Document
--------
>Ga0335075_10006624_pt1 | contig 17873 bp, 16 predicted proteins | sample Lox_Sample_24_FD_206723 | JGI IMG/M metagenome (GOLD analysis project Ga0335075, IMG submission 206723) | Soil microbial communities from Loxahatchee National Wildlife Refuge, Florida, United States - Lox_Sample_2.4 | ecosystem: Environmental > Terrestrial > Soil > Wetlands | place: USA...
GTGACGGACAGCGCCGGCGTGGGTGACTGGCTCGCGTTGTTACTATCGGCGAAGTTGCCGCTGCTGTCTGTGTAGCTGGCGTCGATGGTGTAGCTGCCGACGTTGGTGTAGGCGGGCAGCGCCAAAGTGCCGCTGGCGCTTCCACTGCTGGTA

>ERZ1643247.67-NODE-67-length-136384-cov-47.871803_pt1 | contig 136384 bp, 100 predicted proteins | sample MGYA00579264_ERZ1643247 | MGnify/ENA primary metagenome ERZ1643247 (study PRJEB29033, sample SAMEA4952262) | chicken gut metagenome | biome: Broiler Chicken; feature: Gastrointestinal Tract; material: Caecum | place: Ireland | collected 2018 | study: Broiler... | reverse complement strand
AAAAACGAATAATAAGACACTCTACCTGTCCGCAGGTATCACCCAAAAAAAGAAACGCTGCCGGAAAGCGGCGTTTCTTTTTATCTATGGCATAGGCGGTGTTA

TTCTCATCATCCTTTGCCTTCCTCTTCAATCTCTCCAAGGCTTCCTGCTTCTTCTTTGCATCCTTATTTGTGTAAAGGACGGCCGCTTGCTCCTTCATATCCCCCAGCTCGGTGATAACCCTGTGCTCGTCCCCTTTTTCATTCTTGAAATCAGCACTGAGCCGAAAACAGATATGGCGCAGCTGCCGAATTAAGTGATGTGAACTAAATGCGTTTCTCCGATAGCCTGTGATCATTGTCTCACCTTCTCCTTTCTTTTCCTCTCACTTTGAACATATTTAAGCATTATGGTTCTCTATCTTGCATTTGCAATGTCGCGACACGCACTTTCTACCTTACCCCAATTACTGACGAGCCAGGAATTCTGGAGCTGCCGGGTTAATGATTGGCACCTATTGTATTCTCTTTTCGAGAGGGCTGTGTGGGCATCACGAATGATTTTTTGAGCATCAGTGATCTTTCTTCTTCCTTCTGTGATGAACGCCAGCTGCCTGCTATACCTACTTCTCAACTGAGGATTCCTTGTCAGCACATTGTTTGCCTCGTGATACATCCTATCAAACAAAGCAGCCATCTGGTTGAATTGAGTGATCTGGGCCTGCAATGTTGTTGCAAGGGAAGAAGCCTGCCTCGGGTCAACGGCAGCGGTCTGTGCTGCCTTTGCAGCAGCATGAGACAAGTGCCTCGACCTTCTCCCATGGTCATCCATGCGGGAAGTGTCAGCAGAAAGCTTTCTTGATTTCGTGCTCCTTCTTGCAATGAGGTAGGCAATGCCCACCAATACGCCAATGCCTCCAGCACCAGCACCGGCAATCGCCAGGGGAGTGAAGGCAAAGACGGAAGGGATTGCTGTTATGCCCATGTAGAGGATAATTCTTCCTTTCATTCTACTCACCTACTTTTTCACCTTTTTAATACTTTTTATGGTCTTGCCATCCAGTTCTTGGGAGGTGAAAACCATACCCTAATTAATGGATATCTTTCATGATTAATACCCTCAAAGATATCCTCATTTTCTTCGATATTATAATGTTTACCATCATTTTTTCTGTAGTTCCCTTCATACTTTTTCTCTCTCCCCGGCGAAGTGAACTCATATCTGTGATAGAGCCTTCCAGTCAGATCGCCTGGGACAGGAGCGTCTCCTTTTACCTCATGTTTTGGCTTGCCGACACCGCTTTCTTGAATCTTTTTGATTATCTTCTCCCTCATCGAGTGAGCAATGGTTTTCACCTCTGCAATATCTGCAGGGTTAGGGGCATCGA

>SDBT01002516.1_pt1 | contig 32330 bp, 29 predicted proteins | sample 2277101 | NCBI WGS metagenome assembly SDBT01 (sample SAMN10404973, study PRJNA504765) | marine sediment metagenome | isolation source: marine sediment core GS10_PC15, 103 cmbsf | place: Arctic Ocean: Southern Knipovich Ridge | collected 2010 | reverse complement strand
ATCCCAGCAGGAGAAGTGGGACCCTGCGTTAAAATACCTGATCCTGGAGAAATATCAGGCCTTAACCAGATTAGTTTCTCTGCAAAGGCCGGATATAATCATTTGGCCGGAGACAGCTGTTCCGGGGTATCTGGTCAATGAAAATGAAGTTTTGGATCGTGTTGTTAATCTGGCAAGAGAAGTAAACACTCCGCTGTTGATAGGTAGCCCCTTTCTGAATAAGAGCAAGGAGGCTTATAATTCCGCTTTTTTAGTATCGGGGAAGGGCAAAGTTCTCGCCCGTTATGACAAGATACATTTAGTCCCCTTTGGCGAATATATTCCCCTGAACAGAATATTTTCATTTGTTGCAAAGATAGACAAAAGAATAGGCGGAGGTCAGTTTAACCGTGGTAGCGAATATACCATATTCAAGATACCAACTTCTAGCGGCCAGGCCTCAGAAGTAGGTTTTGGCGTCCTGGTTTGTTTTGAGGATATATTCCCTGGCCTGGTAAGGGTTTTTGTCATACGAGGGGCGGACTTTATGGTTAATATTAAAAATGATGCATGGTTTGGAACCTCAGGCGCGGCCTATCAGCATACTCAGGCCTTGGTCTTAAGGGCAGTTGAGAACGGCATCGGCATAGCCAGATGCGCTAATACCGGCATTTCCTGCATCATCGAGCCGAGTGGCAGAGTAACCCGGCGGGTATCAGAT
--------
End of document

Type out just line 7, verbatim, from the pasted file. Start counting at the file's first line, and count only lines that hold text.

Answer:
ATCCCAGCAGGAGAAGTGGGACCCTGCGTTAAAATACCTGATCCTGGAGAAATATCAGGCCTTAACCAGATTAGTTTCTCTGCAAAGGCCGGATATAATCATTTGGCCGGAGACAGCTGTTCCGGGGTATCTGGTCAATGAAAATGAAGTTTTGGATCGTGTTGTTAATCTGGCAAGAGAAGTAAACACTCCGCTGTTGATAGGTAGCCCCTTTCTGAATAAGAGCAAGGAGGCTTATAATTCCGCTTTTTTAGTATCGGGGAAGGGCAAAGTTCTCGCCCGTTATGACAAGATACATTTAGTCCCCTTTGGCGAATATATTCCCCTGAACAGAATATTTTCATTTGTTGCAAAGATAGACAAAAGAATAGGCGGAGGTCAGTTTAACCGTGGTAGCGAATATACCATATTCAAGATACCAACTTCTAGCGGCCAGGCCTCAGAAGTAGGTTTTGGCGTCCTGGTTTGTTTTGAGGATATATTCCCTGGCCTGGTAAGGGTTTTTGTCATACGAGGGGCGGACTTTATGGTTAATATTAAAAATGATGCATGGTTTGGAACCTCAGGCGCGGCCTATCAGCATACTCAGGCCTTGGTCTTAAGGGCAGTTGAGAACGGCATCGGCATAGCCAGATGCGCTAATACCGGCATTTCCTGCATCATCGAGCCGAGTGGCAGAGTAACCCGGCGGGTATCAGAT